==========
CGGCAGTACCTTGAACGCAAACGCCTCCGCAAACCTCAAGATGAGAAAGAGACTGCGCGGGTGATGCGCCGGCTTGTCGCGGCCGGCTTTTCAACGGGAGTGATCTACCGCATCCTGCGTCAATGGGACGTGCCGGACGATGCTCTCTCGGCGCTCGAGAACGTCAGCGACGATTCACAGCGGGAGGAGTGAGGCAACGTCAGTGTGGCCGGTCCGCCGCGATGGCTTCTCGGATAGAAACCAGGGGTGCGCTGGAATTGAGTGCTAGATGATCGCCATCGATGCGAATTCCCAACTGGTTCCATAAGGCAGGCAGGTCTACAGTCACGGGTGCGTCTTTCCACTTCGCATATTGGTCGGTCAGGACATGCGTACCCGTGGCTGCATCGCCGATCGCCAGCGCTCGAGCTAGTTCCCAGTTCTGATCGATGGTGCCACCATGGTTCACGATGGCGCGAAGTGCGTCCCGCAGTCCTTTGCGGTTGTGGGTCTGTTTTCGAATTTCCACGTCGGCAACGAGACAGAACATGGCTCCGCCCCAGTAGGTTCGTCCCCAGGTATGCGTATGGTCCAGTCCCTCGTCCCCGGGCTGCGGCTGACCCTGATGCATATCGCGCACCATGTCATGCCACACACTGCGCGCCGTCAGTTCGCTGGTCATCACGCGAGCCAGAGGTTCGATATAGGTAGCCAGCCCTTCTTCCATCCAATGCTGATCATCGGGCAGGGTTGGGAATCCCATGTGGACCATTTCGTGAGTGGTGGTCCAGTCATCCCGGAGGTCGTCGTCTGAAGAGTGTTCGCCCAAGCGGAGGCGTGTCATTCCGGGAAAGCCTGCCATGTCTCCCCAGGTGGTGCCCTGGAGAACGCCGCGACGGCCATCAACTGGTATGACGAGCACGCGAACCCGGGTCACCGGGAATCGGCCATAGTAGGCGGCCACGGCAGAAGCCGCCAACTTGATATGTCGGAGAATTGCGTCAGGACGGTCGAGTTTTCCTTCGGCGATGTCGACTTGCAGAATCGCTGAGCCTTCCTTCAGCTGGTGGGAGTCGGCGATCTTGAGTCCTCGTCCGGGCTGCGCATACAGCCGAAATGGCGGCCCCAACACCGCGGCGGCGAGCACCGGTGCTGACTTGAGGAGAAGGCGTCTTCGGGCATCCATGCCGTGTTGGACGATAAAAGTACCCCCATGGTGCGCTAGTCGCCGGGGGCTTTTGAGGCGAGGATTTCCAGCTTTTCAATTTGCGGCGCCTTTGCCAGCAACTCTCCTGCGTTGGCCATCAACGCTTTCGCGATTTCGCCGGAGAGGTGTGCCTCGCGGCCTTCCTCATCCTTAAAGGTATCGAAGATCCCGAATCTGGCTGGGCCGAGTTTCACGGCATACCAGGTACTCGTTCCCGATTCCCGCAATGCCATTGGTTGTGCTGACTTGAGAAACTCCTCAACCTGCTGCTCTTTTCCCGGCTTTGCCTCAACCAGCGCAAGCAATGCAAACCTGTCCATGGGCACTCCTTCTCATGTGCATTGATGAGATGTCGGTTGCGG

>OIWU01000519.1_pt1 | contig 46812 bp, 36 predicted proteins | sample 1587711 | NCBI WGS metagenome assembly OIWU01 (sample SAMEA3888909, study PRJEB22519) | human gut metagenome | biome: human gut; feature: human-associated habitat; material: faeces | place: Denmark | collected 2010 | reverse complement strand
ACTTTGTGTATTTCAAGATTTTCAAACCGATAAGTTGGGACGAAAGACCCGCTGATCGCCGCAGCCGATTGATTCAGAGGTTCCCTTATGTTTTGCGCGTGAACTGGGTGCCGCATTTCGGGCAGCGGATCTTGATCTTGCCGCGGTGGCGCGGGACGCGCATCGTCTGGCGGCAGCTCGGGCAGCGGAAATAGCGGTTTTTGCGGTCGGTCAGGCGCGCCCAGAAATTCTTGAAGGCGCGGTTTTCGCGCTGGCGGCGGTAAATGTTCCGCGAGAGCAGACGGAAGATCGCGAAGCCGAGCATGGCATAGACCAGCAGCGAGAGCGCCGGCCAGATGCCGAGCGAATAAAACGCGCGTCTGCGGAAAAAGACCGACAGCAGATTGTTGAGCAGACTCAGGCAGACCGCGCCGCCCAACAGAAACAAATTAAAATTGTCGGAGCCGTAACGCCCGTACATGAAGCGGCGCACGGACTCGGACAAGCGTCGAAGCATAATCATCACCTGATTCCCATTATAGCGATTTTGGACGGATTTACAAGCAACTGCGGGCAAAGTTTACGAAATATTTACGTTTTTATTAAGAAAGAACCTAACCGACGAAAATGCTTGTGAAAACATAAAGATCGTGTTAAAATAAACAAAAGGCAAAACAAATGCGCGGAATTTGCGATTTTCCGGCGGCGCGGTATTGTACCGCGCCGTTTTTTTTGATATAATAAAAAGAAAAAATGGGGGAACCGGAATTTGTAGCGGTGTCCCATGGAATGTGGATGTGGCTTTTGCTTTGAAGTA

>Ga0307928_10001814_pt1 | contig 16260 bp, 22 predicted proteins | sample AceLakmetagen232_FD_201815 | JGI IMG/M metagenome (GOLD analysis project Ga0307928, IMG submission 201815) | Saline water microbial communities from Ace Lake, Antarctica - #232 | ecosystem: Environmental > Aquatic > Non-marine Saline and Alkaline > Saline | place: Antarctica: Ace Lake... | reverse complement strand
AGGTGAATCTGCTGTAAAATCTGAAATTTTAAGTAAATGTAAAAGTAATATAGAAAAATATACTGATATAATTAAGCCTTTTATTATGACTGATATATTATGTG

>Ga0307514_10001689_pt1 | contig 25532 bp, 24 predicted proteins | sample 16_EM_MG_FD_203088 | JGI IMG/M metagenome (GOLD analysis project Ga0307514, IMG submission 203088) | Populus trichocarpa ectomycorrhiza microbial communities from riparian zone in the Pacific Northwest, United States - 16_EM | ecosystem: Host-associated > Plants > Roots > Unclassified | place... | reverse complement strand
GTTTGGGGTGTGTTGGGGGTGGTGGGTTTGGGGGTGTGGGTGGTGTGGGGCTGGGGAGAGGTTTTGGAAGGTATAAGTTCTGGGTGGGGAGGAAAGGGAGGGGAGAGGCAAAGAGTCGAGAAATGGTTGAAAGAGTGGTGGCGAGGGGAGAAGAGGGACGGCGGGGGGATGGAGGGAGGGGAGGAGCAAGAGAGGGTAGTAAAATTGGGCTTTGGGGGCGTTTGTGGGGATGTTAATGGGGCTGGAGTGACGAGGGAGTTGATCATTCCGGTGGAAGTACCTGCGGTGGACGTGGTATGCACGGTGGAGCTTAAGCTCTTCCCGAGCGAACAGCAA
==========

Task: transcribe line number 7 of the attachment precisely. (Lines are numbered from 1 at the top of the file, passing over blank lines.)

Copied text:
GTTTGGGGTGTGTTGGGGGTGGTGGGTTTGGGGGTGTGGGTGGTGTGGGGCTGGGGAGAGGTTTTGGAAGGTATAAGTTCTGGGTGGGGAGGAAAGGGAGGGGAGAGGCAAAGAGTCGAGAAATGGTTGAAAGAGTGGTGGCGAGGGGAGAAGAGGGACGGCGGGGGGATGGAGGGAGGGGAGGAGCAAGAGAGGGTAGTAAAATTGGGCTTTGGGGGCGTTTGTGGGGATGTTAATGGGGCTGGAGTGACGAGGGAGTTGATCATTCCGGTGGAAGTACCTGCGGTGGACGTGGTATGCACGGTGGAGCTTAAGCTCTTCCCGAGCGAACAGCAA